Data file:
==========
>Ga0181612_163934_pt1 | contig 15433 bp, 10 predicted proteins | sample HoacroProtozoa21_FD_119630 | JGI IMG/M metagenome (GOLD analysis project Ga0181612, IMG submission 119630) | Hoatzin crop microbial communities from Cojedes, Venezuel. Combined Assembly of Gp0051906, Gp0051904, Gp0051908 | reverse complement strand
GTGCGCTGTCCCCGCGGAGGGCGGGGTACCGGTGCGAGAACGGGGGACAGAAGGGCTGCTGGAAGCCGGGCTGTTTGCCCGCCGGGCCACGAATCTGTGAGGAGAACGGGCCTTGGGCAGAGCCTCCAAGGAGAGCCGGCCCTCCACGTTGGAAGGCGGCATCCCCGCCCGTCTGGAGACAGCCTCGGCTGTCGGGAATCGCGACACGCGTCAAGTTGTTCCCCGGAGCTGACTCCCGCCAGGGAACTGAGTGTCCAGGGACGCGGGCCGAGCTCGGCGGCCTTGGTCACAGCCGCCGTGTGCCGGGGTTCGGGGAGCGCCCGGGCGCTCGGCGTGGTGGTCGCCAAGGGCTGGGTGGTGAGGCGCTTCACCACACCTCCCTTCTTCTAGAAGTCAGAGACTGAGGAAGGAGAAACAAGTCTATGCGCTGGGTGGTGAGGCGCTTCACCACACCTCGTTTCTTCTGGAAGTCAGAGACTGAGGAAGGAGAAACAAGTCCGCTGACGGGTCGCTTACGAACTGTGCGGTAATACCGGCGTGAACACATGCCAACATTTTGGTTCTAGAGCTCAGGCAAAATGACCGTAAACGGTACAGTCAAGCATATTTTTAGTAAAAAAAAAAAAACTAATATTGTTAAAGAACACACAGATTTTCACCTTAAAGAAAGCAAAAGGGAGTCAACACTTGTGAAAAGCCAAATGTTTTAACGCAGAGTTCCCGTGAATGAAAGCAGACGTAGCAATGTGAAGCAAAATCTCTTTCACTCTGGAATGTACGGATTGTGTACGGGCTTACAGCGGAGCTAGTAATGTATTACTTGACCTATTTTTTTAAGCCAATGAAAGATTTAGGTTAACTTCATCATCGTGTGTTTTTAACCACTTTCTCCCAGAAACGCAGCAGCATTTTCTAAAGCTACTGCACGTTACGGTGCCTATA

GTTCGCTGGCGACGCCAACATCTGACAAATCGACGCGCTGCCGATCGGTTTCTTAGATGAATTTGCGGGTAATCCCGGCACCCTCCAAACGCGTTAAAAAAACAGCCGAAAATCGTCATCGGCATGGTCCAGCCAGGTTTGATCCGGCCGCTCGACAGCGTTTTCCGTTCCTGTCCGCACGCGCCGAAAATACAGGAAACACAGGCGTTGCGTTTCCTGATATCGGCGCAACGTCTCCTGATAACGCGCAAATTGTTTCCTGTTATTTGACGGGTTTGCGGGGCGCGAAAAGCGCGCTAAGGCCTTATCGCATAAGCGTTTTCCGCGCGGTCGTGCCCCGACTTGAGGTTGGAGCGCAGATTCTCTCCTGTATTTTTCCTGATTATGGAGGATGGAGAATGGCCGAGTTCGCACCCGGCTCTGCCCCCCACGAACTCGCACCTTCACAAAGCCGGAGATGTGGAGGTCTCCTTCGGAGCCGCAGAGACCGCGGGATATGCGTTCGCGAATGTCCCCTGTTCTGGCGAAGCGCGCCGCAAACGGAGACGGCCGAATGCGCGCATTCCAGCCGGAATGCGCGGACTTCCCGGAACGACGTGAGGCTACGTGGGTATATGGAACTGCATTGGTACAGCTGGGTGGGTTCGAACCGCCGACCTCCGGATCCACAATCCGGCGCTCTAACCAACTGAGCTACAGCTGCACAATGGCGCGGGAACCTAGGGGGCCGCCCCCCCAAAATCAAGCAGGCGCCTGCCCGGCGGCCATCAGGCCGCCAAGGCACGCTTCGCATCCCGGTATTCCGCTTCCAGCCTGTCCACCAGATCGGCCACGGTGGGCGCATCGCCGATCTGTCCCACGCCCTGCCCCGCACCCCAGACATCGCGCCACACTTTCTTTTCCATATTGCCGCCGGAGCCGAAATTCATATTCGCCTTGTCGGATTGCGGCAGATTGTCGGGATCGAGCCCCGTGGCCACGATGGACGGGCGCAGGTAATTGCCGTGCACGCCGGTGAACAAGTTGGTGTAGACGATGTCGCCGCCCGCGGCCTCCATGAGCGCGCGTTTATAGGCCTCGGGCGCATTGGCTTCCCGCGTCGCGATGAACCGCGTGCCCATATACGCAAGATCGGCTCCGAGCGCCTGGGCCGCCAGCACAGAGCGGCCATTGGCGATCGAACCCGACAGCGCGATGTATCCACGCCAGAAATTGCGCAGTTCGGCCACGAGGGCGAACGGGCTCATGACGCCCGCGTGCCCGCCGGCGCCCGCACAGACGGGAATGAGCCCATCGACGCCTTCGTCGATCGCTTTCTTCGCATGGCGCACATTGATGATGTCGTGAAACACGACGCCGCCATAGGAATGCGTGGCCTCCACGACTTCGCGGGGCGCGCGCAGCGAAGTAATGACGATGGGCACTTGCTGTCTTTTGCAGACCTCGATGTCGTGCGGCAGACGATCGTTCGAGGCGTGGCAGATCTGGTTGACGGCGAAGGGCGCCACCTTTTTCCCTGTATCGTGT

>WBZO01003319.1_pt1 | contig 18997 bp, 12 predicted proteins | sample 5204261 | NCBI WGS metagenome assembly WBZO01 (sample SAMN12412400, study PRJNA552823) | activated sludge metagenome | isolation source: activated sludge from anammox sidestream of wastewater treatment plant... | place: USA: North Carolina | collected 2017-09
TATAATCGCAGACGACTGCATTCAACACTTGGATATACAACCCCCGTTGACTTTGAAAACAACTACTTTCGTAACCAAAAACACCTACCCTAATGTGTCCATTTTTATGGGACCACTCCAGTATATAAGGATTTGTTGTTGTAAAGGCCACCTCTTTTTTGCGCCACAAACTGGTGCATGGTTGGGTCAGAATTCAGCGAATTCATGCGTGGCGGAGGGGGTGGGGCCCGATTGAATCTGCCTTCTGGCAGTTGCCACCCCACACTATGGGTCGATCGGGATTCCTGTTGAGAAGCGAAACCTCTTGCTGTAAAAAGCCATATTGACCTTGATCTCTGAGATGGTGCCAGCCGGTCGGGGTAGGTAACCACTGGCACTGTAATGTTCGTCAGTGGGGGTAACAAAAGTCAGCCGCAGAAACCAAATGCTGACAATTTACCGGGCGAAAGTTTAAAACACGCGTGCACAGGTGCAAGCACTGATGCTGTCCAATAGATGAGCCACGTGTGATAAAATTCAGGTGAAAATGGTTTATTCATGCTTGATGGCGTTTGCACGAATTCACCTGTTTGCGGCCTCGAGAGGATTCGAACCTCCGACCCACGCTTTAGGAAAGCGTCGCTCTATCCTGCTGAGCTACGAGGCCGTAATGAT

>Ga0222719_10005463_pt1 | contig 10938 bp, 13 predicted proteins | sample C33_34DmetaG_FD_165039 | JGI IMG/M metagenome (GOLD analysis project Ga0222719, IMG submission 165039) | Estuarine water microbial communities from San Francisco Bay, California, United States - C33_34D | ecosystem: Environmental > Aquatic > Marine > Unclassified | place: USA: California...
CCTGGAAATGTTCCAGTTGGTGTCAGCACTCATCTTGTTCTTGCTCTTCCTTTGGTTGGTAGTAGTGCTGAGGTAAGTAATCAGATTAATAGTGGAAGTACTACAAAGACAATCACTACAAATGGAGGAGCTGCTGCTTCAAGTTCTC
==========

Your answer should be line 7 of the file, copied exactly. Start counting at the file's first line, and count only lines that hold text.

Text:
CCTGGAAATGTTCCAGTTGGTGTCAGCACTCATCTTGTTCTTGCTCTTCCTTTGGTTGGTAGTAGTGCTGAGGTAAGTAATCAGATTAATAGTGGAAGTACTACAAAGACAATCACTACAAATGGAGGAGCTGCTGCTTCAAGTTCTC